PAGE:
Project SHAMROCK was the sister project to Project MINARET, an espionage exercise started in August 1945.[1] Project MINARET involved the accumulation of all telegraphic data that entered or exited the United States.[2] The Armed Forces Security Agency (AFSA)[3] and its successor, the National Security Agency (NSA), were given direct access to daily microfilm copies of all incoming, outgoing, and transiting telegrams via the Western Union and its associates RCA and ITT. NSA did the operational interception, and, if there was information that would be of interest to other intelligence agencies, the material was passed to them.[4] Intercepted messages were disseminated to the FBI, CIA, Secret Service, Bureau of Narcotics and Dangerous Drugs (BNDD), and the Department of Defense. No court authorized the operation and there were no warrants.

According to Stephen Budiansky, the precursor to the project occurred in 1940: "In January 1940 the Army's adjutant general sent a letter to the president of RCA, David Sarnoff, asking if a Lieutenant Earle F. Cook might be assigned to the company..." Cook photographed all international commercial cablegrams. "The clandestine arrangement—almost certainly illegal—set a precedent..." Official wartime censorship began in Dec. 1940, when all cables were "turned over to the government for inspection." According to Louis W. Tordella, "the collection program 'just ran on' ever since its beginning in World War II 'without a great deal of attention from anyone'..." Three major cable companies provided copies of all international telegrams passing through New York, Washington, and San Francisco. In the 1950s, "New Shamrock" tapped the links of 60–70 foreign embassies.[5]

According to Athan Theoharis, the post-World War II continuation of Project SHAMROCK brought hesitation from the telegraph companies, who were concerned about the legality of their actions and that employees would reveal the companies' government cooperation to the public.[6] Their fears were assuaged after a promise from Attorney General Tom Clark that the U.S. government would not prosecute the companies for their participation in Project SHAMROCK, and after Congress approved a bill section that made it illegal for "unauthorized" individuals to reveal information related to code-breaking, which was a part of SHAMROCK's operations.[6]

At the height of Project SHAMROCK, 150,000 messages were printed and analyzed by NSA personnel in a month.[7]

In May 1975 however, Congressional critics began to investigate and expose the program. As a result, NSA director Lew Allen terminated it, on his own authority rather than that of other intelligence agencies. According to Budiansky, a 1977 US Department of Justice review concluded wiretap laws were violated, but "If the intelligence agencies possessed too much discretionary authority with too little accountability, that would seem to be a 35-year failing of Presidents and the Congress rather than the agencies or their personnel."[5]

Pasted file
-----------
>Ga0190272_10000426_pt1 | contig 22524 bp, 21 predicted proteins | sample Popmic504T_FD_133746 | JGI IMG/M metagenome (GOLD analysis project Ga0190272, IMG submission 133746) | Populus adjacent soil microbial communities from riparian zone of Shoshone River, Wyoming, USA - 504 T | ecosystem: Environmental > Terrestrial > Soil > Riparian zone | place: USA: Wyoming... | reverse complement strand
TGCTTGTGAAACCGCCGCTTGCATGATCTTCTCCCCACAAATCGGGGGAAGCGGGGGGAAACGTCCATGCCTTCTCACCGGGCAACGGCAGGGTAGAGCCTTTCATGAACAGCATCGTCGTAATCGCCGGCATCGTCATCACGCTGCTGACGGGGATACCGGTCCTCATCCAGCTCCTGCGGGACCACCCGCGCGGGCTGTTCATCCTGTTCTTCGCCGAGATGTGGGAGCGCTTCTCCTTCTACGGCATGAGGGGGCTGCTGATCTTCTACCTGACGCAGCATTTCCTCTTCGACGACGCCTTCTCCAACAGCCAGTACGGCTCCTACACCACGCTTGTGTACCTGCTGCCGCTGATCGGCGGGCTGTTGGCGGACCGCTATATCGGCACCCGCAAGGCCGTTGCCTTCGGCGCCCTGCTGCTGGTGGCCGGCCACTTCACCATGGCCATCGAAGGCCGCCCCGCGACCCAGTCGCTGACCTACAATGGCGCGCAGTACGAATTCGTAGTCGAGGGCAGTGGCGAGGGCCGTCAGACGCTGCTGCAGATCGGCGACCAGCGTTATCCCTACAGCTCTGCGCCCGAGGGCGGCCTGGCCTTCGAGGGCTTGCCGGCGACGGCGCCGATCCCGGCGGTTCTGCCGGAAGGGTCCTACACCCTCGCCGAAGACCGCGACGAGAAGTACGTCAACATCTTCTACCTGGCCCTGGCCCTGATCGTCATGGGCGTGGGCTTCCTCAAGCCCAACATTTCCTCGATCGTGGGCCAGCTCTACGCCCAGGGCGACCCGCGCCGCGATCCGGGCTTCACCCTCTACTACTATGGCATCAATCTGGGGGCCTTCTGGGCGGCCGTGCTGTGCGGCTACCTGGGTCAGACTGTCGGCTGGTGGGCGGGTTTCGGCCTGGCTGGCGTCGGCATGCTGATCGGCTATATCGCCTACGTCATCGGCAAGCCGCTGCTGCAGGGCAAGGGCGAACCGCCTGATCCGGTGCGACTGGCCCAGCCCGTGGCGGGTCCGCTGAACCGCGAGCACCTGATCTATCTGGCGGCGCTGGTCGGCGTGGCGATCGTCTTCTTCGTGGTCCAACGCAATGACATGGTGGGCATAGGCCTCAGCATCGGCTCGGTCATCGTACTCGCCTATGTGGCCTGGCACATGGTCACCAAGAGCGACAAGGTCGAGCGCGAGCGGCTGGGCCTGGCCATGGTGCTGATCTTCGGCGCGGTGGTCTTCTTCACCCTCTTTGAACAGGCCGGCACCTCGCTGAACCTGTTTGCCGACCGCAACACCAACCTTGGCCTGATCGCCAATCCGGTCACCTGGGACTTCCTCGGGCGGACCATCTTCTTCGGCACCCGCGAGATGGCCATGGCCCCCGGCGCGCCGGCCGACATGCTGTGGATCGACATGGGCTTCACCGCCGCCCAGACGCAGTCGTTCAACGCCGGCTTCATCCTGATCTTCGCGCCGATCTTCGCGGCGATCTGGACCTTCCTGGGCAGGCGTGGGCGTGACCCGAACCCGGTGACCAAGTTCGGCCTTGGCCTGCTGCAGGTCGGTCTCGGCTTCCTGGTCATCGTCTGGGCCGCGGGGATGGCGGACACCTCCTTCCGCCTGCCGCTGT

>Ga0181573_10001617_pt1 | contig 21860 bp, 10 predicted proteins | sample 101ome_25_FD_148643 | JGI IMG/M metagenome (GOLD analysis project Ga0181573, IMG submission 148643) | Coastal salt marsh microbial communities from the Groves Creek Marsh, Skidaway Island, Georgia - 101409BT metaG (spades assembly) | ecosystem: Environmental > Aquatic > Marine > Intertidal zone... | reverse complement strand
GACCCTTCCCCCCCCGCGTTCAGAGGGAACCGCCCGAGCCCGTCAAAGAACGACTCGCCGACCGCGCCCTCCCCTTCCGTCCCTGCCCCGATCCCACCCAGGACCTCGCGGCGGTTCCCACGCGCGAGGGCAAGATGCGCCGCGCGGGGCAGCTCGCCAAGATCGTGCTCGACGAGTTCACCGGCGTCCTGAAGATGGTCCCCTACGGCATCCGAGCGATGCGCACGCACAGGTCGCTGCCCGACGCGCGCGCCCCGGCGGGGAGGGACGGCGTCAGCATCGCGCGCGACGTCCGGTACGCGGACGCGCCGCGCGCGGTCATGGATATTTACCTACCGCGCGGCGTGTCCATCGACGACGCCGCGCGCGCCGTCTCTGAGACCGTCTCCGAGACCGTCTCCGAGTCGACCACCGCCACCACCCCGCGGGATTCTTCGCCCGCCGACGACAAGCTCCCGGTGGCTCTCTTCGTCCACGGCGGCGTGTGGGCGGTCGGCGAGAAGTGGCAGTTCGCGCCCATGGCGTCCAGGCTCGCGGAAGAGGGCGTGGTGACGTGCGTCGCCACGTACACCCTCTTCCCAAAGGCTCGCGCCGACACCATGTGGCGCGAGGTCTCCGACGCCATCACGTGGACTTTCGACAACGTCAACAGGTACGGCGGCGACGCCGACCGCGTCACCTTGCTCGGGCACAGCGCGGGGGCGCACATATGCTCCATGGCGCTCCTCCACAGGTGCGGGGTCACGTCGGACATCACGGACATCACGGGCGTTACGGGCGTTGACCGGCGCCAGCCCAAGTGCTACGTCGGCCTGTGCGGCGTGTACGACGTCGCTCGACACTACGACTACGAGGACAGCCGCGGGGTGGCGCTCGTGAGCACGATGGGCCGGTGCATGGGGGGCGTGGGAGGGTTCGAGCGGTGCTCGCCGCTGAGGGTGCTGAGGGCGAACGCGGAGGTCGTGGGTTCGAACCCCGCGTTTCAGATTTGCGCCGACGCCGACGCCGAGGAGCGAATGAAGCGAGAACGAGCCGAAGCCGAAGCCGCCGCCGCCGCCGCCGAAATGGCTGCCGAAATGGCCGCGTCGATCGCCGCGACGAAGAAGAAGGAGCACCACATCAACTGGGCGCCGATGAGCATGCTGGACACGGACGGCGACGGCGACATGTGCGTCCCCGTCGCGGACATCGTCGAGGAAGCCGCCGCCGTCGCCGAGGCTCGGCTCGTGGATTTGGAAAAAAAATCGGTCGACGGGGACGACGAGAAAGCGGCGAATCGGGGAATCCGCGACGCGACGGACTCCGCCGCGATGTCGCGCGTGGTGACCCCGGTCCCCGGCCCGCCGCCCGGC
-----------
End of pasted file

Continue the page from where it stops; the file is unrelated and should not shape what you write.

The testimony of both the representatives from the cable companies and of director Allen at the hearings prompted Senate Intelligence Committee chairman Senator Frank Church to conclude that Project SHAMROCK was "probably the largest government interception program affecting Americans ever undertaken."[8]

One result of these investigations was the 1978 creation of the Foreign Intelligence Surveillance Act (FISA) which limited the powers of the NSA and put in place a process of warrants and judicial review. Another internal safeguard, was United States Signals Intelligence Directive 18 (USSID 18), an internal NSA and intelligence community set of procedures, originally issued in 1980.[9]

USSID 18 was the general guideline for handling signal intelligence (SIGINT) inadvertently collected on US citizens, without a warrant, prior to the George W. Bush Administration. The post-Clinton era interpretations of FISA and USSID 18's principles assume that the executive branch has unitary authority for warrantless surveillance. This assertion came under congressional investigation as an apparent violation of FISA's intent.[citation needed][10][11]

See also


  1. ^ "Intelligence Activities and the Rights of Americans: National Security Agency Surveillance Affecting Americans". Archived from the original on 2013-01-13. Retrieved 2012-12-30.
  2. ^ Coyne, Christopher J., and Abigail R. Hall. "Perfecting tyranny: foreign intervention as experimentation in state control". The Independent Review 19.((cite journal)): CS1 maint: multiple names: authors list (link)
  3. ^ "The Origins of NSA (". Archived from the original on March 18, 2004. Retrieved 2014-12-30.
  4. ^ Senate Select Committee to Study Governmental Operations with Respect to Intelligence Activities (April 23, 1976). "Supplementary Detailed Staff Reports on Intelligence Activities and the Rights of Americans: National Security Agency Surveillance Affecting Americans". Archived from the original on January 13, 2013.
  5. ^ a b Budiansky, Stephen (2016). Code Warriors. New York: Alfred A. Knopf. pp. 23, 286–291. ISBN 9780385352666.
  6. ^ a b Theoharis, Athan (July 2016). "Expanding U.S. Surveillance Powers: The Costs of Secrecy". Journal of Policy History. 28 (3): 515–534. doi:10.1017/S0898030616000208. ISSN 0898-0306. S2CID 156789908.
  7. ^ "A Review of Intelligence Oversight Failure: NSA Programs that Affected Americans" (PDF).
  8. ^ "Context of '1945-1975: NSA's Operation Shamrock Secretly Monitors US Citizens' Overseas Communications'". Retrieved 2020-10-23.
  9. ^ National Security Agency (January 25, 2011). "U.S. Signal Intelligence Directive 18: Legal Compliance and Minimization Procedures" (PDF). Archived from the original (PDF) on November 10, 2019. Retrieved January 13, 2016.
  10. ^ Donohue, Laura K. "Anglo-American privacy and surveillance". J. Crim. L. & Criminology.